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Unformatted text preview: A comparative study of programmer-written and automatically inferred contracts Nadia Polikarpova, Ilinca Ciupa, Bertrand Meyer Chair of Software Engineering, ETH Zurich, Switzerland [email protected] ABSTRACT Where do contracts — specification elements embedded in exe- cutable code — come from? To produce them, should we rely on the programmers, on automatic tools, or some combination? Recent work, in particular the Daikon system, has shown that it is possible to infer some contracts automatically from program executions. The main incentive has been an assumption that most programmers are reluctant to invent the contracts themselves. The experience of contract-supporting languages, notably Eiffel, dis- proves that assumption: programmers will include contracts if given the right tools. That experience also shows, however, that the resulting contracts are generally partial and occasionally incorrect. Contract inference tools provide the opportunity for studying ob- jectively the quality of programmer-written contracts, and for as- sessing the respective roles of humans and tools. Working on 25 classes taken from different sources such as widely-used standard libraries and code written by students, we applied Daikon to in- fer contracts and compared the results (totaling more than 19500 inferred assertion clauses) with the already present contracts. We found that a contract inference tool can be used to strengthen programmer-written contracts, but cannot infer all contracts that humans write. The tool generates around five times as many rel- evant contract elements (assertion clauses) as written by program- mers; but it only finds around 60% of those originally written by programmers. Around a third of the generated assertions clauses are either incorrect or irrelevant. The study also uncovered inter- esting correlations between the quality of inferred contracts and some code metrics. 1. INTRODUCTION Embedding contracts (executable specification elements) in soft- ware texts yields a number of benefits : contracts provide a basis for program verification techniques; they are essential for au- tomated testing strategies by helping to filter out invalid inputs and acting as automated oracles; they support debugging by providing information about the locations of faults; they serve as documen- tation aid; they enhance the analysis and design process. These diverse applications make contracts an invaluable tool in support of Permission to make digital or hard copies of all or part of this work for personal or classroom use is granted without fee provided that copies are not made or distributed for profit or commercial advantage and that copies bear this notice and the full citation on the first page. To copy otherwise, to republish, to post on servers or to redistribute to lists, requires prior specific permission and/or a fee....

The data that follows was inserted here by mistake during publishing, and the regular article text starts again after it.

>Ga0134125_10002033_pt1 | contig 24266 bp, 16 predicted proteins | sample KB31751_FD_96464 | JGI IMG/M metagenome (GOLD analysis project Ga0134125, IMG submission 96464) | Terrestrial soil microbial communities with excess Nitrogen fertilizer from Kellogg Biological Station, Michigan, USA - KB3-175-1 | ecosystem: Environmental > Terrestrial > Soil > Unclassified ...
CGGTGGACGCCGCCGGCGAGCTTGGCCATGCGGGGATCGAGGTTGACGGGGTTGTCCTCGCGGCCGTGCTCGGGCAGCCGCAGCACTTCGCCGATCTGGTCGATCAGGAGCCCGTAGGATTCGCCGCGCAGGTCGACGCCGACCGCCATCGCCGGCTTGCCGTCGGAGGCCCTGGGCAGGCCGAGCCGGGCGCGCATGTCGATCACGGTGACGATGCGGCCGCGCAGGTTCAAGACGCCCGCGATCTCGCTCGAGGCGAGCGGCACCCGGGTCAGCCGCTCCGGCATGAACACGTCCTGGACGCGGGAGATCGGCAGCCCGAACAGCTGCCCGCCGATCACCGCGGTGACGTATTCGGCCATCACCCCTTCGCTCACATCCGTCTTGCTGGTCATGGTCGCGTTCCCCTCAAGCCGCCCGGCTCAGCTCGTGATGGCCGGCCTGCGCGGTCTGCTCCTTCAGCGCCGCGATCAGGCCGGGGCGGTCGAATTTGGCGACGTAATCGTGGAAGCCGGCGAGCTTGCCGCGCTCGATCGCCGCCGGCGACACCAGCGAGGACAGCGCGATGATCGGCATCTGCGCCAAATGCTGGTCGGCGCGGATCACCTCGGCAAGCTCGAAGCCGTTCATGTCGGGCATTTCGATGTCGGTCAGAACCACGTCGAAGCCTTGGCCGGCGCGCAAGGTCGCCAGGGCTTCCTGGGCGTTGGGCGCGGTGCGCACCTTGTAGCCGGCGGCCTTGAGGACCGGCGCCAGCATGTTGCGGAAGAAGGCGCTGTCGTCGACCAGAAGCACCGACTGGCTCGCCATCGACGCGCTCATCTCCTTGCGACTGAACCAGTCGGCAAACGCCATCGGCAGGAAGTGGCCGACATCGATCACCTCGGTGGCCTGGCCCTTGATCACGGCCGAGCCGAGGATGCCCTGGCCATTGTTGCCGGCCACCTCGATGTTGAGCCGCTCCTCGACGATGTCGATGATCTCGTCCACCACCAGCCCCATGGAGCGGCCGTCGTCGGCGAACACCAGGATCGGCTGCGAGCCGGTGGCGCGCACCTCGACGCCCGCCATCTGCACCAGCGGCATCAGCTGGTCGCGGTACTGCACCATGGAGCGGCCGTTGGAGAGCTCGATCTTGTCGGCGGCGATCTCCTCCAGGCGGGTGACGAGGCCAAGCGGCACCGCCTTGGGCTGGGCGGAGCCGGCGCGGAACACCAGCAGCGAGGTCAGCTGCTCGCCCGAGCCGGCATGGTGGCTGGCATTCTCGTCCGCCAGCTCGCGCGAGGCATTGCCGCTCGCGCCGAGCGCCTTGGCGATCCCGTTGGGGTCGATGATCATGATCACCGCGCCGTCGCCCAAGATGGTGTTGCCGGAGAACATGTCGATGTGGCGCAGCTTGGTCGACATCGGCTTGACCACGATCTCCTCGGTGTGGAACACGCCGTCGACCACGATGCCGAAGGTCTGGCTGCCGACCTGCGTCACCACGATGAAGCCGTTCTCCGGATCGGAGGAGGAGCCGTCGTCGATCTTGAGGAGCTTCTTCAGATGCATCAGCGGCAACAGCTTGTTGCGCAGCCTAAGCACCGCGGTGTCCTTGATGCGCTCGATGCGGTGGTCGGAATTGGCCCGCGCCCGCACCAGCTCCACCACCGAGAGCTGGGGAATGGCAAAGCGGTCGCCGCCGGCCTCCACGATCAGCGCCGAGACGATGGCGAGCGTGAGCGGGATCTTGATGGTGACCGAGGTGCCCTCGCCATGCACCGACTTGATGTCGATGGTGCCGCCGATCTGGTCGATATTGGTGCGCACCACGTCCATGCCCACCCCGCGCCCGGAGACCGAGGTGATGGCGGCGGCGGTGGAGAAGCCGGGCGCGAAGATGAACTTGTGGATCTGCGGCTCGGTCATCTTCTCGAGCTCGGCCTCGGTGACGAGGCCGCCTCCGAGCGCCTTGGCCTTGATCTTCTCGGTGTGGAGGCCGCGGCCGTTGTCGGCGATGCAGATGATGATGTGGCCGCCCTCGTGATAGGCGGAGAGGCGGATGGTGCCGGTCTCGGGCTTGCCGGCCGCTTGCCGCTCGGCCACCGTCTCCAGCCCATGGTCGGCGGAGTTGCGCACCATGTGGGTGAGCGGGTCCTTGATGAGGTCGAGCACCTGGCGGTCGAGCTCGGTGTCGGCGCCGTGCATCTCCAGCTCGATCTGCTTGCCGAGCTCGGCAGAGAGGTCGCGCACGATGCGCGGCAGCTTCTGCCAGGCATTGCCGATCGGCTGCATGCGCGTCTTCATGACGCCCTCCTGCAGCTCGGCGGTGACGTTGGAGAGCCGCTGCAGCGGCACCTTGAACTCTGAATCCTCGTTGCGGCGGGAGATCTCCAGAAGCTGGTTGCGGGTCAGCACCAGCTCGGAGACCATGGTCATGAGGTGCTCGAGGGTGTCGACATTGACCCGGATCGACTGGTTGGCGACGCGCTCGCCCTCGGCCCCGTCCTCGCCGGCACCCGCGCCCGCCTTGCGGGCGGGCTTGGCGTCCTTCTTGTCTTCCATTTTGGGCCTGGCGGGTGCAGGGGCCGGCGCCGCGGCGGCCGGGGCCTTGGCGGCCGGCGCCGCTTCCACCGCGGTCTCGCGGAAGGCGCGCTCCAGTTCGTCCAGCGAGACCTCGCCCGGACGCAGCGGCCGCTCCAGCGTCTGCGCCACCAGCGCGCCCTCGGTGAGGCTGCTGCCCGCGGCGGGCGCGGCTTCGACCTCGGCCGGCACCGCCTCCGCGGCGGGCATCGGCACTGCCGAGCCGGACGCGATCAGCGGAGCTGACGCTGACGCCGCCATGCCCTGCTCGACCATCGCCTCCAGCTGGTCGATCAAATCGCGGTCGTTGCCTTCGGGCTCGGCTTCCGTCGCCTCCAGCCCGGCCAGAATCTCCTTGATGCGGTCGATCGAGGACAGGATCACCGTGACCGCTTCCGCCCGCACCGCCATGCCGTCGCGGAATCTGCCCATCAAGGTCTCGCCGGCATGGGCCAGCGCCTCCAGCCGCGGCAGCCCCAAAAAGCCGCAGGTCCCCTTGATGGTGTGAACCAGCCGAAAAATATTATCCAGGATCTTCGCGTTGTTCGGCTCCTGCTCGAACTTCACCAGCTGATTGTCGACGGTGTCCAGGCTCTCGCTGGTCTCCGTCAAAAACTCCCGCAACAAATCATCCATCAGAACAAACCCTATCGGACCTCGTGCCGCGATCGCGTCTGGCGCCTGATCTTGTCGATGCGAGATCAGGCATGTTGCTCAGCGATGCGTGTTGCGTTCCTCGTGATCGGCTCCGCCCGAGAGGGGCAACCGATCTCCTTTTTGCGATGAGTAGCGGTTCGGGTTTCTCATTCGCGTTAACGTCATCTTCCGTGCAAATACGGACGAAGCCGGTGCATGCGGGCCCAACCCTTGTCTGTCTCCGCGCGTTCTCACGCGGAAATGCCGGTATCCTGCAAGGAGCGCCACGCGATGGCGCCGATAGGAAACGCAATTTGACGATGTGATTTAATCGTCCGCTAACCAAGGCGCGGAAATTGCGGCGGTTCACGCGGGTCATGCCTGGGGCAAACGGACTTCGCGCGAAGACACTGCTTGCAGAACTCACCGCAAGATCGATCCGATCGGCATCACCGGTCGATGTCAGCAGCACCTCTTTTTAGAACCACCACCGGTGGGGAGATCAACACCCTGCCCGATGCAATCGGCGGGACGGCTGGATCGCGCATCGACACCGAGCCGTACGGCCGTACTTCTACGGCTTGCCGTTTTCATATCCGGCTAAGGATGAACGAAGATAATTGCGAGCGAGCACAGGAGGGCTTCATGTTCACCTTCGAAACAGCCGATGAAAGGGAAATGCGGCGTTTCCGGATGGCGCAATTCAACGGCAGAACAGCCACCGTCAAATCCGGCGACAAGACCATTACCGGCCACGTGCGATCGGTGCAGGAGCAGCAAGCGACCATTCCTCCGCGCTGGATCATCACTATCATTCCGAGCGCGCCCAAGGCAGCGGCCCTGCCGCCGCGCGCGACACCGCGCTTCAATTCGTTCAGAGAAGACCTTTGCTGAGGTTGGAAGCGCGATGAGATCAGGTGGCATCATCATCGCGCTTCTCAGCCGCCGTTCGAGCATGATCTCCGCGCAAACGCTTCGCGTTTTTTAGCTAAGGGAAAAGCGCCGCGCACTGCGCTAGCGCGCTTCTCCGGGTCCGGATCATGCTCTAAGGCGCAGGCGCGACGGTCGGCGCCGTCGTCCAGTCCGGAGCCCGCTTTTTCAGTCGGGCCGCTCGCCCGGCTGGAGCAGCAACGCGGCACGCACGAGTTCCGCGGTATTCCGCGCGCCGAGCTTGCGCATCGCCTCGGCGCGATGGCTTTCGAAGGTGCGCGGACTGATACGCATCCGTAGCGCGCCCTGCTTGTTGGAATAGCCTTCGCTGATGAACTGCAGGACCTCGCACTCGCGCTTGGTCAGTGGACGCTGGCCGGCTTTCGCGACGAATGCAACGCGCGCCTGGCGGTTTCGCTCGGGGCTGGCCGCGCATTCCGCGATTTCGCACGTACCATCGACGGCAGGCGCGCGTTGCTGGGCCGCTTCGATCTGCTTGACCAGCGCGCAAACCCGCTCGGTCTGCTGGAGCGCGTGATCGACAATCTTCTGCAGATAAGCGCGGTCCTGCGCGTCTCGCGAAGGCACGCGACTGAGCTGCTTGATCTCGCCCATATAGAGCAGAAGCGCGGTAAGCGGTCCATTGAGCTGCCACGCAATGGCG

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This note was uploaded on 02/24/2012 for the course CSE 503 taught by Professor Davidnotikin during the Spring '11 term at University of Washington.
- Spring '11
- Software engineering